Hakyll, Contexts and Metadata

Created: 24th July 2018

I recently switched my website to using the Hakyll static site generator. Hakyll’s written in Haskell, and consequently you have to write your configuration files in Haskell. I’m going to discuss an aspect of Hakyll I found pretty difficult at first, the Context monoid. Note, I’m using Hakyll 4. The Context monoid lets you pass data to a template. It is passed to the loadAndApplyTemplate function.

Hakyll gives you a defaultContext already. It does things like put the content in the body variable and give you access to YAML metadata. There is a caveat with the YAML metadata though. It doesn’t work with lists or nested data.

Because Context is a monoid, it can be combined using <>. a <> b will create a new Context where a is queried first for a variable, and if it’s not found then b is queried. It’s left-biased.

Let’s look a bit more at what a Context is:

newtype Context a = Context
    { unContext :: String -> [String] -> Item a -> Compiler ContextField

In other words, you can think of Context as a a function that takes three parameters and gives you a Compiler ContextField. The first variable is the name of the variable, the second is a list of arguments and third is the Item that is being compiled. We’ll get back to what an Item and a Compiler ContextField are in a bit.

When you refer to a variable $a$ in a template, it will pass the string "a" as the first parameter. However, you can also pass arguments, as if you’re calling a function e.g. $a("b", "c")$, in which case the second parameter will be the list ["b", "c"].

Let’s get back to the Item data type and Compiler monad. These are at the heart of Hakyll. Throughout Hakyll, data is operated on values belonging to the Item type. A file starts off as an Item String which contains the raw file contents as a String. The item also contains the item identifier. But it doesn’t contain the item metadata. To access the metadata, you need to be inside the Compiler monad. Why? Well, the getMetadata function takes an item identifier and returns the metadata, but it returns m Metadata, where m is an instance of MonadMetadata. Guess what’s an instance of MonadMetadata, a Compiler.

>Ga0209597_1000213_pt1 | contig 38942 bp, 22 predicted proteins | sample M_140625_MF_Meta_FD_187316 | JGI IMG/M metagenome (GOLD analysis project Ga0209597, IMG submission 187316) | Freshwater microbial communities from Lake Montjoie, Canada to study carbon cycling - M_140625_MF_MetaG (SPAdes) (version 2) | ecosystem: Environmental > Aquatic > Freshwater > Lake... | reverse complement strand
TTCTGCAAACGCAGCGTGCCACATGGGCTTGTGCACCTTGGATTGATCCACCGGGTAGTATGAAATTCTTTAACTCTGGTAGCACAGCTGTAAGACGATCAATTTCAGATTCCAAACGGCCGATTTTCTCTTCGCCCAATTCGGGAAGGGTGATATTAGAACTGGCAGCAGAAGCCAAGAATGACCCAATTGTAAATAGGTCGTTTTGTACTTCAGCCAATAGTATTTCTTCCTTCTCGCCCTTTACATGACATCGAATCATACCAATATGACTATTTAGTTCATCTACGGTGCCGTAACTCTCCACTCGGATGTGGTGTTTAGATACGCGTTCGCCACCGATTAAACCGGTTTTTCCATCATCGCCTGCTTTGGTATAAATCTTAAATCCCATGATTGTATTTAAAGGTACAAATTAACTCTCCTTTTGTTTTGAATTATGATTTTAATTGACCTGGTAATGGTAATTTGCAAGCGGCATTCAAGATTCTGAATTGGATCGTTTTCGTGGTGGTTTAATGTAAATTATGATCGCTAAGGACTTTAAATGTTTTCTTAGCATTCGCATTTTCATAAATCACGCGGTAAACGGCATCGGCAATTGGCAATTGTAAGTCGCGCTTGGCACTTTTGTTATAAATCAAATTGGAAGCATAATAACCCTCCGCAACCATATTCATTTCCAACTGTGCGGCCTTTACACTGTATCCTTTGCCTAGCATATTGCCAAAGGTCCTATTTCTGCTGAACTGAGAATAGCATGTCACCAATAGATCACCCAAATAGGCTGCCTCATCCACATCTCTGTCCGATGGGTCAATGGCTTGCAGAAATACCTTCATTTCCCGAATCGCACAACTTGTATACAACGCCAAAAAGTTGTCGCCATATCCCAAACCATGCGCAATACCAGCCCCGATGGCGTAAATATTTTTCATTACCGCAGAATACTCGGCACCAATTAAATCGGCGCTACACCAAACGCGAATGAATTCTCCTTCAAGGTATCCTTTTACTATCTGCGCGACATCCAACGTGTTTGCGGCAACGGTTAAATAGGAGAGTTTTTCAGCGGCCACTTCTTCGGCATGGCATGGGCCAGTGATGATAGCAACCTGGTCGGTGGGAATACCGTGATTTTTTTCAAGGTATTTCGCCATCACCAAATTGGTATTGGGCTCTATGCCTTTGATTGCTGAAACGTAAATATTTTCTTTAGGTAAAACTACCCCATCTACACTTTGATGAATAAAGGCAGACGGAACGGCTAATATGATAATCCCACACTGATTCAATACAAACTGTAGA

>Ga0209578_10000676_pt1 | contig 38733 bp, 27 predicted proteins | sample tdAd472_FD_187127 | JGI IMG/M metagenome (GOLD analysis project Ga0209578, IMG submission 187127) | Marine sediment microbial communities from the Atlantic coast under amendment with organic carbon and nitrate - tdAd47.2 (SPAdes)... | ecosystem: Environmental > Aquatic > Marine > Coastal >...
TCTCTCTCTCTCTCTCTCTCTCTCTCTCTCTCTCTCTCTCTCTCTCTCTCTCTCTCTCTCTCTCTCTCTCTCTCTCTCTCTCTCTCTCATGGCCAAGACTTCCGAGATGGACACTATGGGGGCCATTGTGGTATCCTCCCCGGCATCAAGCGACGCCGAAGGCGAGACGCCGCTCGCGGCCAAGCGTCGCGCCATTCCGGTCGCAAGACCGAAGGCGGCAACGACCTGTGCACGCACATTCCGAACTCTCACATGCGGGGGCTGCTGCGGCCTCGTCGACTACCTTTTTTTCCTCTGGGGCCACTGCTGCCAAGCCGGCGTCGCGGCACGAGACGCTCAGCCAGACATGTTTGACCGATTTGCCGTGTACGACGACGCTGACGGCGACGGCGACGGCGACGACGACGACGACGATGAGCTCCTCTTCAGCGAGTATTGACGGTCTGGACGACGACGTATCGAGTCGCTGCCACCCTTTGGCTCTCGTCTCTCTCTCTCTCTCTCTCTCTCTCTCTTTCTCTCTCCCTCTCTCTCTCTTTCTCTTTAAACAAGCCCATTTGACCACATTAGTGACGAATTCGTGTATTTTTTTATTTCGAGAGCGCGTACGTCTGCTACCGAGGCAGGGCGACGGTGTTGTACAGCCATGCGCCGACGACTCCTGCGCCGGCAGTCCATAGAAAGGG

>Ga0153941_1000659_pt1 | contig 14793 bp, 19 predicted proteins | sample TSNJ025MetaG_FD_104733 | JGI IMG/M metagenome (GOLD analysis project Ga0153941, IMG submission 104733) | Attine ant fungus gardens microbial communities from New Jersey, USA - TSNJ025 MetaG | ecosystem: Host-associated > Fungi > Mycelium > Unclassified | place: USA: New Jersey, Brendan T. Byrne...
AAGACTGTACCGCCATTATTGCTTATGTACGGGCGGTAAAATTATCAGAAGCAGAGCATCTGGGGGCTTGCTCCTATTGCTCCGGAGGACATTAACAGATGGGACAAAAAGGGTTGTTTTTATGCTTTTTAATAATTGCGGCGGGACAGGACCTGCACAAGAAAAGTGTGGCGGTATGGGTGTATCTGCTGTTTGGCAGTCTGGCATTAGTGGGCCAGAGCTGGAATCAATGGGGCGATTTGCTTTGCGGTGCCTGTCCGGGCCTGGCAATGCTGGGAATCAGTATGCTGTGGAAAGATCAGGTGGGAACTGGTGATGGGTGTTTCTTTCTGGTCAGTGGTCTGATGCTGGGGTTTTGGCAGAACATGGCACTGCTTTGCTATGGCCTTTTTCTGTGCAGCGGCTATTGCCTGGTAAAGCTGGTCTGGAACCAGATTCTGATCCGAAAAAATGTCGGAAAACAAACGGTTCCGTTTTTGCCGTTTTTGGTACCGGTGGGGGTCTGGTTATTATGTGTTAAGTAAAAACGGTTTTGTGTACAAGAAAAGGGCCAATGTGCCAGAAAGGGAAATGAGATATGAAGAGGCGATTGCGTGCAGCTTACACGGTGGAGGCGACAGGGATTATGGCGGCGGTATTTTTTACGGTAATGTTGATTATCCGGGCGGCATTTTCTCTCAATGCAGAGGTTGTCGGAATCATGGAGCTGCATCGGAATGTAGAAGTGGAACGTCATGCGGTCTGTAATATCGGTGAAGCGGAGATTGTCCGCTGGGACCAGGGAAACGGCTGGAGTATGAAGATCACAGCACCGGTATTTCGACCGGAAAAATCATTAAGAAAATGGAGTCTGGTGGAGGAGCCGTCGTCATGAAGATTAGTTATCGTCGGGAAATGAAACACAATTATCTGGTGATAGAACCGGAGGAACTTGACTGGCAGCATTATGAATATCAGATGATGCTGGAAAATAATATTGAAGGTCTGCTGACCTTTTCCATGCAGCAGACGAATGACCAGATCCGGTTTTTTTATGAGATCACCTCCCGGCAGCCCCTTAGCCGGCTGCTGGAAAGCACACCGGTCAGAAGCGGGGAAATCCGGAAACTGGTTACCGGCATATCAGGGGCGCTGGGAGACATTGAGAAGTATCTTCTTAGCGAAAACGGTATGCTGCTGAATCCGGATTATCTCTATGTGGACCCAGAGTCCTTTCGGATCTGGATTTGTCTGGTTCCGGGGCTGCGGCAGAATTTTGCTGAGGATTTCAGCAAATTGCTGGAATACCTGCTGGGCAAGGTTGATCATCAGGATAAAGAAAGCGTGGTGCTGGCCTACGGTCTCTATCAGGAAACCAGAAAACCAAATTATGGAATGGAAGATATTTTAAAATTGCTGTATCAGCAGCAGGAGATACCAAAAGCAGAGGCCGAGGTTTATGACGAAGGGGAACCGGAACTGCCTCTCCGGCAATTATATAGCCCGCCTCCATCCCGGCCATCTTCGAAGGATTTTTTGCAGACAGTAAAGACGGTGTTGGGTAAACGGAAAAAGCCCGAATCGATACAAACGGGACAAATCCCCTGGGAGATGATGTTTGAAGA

The Compiler monad is also central. Things such as pandocCompiler, loadAndApplyTemplate all take an Item and return a Compiler String. We want something that produces data that can be used by the template, so we want a Compiler ContextField.

To give a concrete example, here’s a Context, that will simply return b for the variable a:

simpleCtx :: Context a
simpleCtx = Context f
    where f "a" _ _  = return $ StringField "b"
          f _ _ _ = empty

empty just means I have nothing to offer for this variable name. Let’s do a more interesting example. Let’s say you want to embed YouTube videos easily. YouTube videos have an ID, visible at the end of their URL after /watch?v=. Suppose the ID is dQw4w9WgXcQ, wouldn’t it be cool to type in $youtube("dQw4w9WgXcQ")$ and for the video to be embedded. Here’s an example of how that could be achieved.

youtubeCtx :: Context a
youtubeCtx = Context f
    where f "youtube" [id] _  = return $ StringField (makeHTML id)
          f _ _ _ = empty
          makeHTML id = "<iframe width=\"560\" height=\"315\"" 
                            ++ " src=\"https://youtube.com/embed/"
                            ++ id ++ "\"></iframe>"

But actually you don’t even have to do that, since Hakyll provides a convenience function functionField, but it’s good to know what’s going on behind the scenes:

youtubeContext :: Context a
youtubeContext = functionField "youtube" f
    where f [id] _ = return $ "<iframe width=\"560\" height=\"315\"" 
                            ++ " src=\"https://youtube.com/embed/"
                            ++ id ++ "\"></iframe>"
          f _ _ = empty

Note that with functionField, f no longer returns a Compiler ContextField but a Compiler String (which is put into a StringField). Let’s do something slightly more advanced. Let’s take advantage of the fact we’re in a MonadMetadata and actually use the metadata for something. Let’s have a function len, that returns the length of a string in metadata:

import qualified Data.HashMap.Strict as Map
import Data.Text (unpack, pack)

lenContex = functionField "len" f
    where f [id] item
            = do
                m <- getMetadata (itemIdentifier item)
                str <- ensureExists (Map.lookup (pack id) m)
                        >>= decodeString
                return $ show (length str)
          ensureExists (Just v) = return v
          ensureExists _ = fail "Key doesn't exist"
          decodeString (String t) = return (unpack t)
          decodeString _ = fail "Expected string"

Note that in Hakyll Metadata is an alias for Object which is provided in the aeson package (and re-exported in the yaml package):

data Value = Object !Object
           | Array !Array
           | String !Text
           | Number !Scientific
           | Bool !Bool
           | Null
             deriving (Eq, Read, Show, Typeable, Data, Generic)

type Object = HashMap Text Value